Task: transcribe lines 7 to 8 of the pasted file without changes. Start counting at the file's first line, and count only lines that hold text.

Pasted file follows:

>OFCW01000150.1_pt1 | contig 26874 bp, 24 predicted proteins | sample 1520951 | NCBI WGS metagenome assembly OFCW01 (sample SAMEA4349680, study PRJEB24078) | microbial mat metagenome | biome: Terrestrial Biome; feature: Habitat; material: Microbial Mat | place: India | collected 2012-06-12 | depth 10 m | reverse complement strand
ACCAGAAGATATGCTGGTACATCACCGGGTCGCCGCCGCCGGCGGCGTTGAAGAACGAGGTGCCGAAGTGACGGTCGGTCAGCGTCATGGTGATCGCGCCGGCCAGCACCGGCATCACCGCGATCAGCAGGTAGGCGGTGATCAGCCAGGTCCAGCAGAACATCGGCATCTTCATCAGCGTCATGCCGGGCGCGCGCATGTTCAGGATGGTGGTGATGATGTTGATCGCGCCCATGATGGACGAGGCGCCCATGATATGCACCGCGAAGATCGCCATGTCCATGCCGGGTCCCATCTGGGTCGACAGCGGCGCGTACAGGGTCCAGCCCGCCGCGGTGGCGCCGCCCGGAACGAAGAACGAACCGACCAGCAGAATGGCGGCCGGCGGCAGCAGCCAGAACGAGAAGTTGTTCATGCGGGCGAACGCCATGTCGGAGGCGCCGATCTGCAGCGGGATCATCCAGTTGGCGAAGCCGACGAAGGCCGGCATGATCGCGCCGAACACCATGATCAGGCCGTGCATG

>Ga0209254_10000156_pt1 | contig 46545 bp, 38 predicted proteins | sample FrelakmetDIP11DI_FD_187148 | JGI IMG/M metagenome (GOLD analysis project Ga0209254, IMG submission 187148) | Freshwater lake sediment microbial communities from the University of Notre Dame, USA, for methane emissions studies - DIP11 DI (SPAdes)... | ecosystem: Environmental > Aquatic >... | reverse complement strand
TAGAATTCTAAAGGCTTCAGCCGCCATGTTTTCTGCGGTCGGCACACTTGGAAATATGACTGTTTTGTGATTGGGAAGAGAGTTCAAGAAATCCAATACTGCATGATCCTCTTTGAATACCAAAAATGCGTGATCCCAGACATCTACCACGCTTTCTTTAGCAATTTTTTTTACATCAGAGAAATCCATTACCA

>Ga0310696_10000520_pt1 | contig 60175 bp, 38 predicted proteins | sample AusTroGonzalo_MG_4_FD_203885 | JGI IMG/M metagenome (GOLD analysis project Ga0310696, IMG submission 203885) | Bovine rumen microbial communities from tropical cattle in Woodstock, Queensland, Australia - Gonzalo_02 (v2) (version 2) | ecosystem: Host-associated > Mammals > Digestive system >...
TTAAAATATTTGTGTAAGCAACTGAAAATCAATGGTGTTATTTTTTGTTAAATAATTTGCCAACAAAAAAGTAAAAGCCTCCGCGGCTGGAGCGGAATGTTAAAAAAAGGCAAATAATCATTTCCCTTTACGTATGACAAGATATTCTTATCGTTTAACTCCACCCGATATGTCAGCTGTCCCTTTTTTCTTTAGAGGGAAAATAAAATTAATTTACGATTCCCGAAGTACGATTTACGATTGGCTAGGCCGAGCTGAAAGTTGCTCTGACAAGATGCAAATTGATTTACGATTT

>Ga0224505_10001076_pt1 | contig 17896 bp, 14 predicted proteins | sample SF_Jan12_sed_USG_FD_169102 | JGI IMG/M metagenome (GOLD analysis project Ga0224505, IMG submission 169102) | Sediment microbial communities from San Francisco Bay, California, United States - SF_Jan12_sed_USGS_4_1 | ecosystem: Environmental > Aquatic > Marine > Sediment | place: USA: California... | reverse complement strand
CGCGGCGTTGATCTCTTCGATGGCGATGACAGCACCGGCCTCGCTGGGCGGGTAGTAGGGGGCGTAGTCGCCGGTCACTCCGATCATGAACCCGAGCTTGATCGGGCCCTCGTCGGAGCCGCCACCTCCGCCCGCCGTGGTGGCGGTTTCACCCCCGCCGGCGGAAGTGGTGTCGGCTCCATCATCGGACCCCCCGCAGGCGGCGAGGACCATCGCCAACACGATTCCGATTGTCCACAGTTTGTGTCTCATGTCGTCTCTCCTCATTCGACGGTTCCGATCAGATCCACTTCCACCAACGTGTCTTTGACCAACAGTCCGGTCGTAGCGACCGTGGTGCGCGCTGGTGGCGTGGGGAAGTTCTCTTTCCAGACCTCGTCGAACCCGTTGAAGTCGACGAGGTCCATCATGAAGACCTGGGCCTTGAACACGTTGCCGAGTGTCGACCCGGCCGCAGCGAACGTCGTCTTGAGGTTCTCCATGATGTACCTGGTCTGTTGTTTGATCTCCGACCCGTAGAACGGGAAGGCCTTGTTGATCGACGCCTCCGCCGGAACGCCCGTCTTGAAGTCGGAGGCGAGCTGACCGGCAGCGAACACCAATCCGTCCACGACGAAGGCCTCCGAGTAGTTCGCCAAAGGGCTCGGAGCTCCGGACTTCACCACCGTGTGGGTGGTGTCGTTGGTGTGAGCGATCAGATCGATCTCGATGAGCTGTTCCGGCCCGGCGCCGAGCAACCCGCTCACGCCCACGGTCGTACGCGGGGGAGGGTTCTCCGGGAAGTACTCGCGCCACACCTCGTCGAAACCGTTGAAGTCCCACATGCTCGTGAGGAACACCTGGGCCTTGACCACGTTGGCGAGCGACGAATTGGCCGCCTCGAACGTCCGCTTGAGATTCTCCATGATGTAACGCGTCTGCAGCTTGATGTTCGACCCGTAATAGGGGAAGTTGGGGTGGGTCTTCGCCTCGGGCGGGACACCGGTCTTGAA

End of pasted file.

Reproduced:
>Ga0224505_10001076_pt1 | contig 17896 bp, 14 predicted proteins | sample SF_Jan12_sed_USG_FD_169102 | JGI IMG/M metagenome (GOLD analysis project Ga0224505, IMG submission 169102) | Sediment microbial communities from San Francisco Bay, California, United States - SF_Jan12_sed_USGS_4_1 | ecosystem: Environmental > Aquatic > Marine > Sediment | place: USA: California... | reverse complement strand
CGCGGCGTTGATCTCTTCGATGGCGATGACAGCACCGGCCTCGCTGGGCGGGTAGTAGGGGGCGTAGTCGCCGGTCACTCCGATCATGAACCCGAGCTTGATCGGGCCCTCGTCGGAGCCGCCACCTCCGCCCGCCGTGGTGGCGGTTTCACCCCCGCCGGCGGAAGTGGTGTCGGCTCCATCATCGGACCCCCCGCAGGCGGCGAGGACCATCGCCAACACGATTCCGATTGTCCACAGTTTGTGTCTCATGTCGTCTCTCCTCATTCGACGGTTCCGATCAGATCCACTTCCACCAACGTGTCTTTGACCAACAGTCCGGTCGTAGCGACCGTGGTGCGCGCTGGTGGCGTGGGGAAGTTCTCTTTCCAGACCTCGTCGAACCCGTTGAAGTCGACGAGGTCCATCATGAAGACCTGGGCCTTGAACACGTTGCCGAGTGTCGACCCGGCCGCAGCGAACGTCGTCTTGAGGTTCTCCATGATGTACCTGGTCTGTTGTTTGATCTCCGACCCGTAGAACGGGAAGGCCTTGTTGATCGACGCCTCCGCCGGAACGCCCGTCTTGAAGTCGGAGGCGAGCTGACCGGCAGCGAACACCAATCCGTCCACGACGAAGGCCTCCGAGTAGTTCGCCAAAGGGCTCGGAGCTCCGGACTTCACCACCGTGTGGGTGGTGTCGTTGGTGTGAGCGATCAGATCGATCTCGATGAGCTGTTCCGGCCCGGCGCCGAGCAACCCGCTCACGCCCACGGTCGTACGCGGGGGAGGGTTCTCCGGGAAGTACTCGCGCCACACCTCGTCGAAACCGTTGAAGTCCCACATGCTCGTGAGGAACACCTGGGCCTTGACCACGTTGGCGAGCGACGAATTGGCCGCCTCGAACGTCCGCTTGAGATTCTCCATGATGTAACGCGTCTGCAGCTTGATGTTCGACCCGTAATAGGGGAAGTTGGGGTGGGTCTTCGCCTCGGGCGGGACACCGGTCTTGAA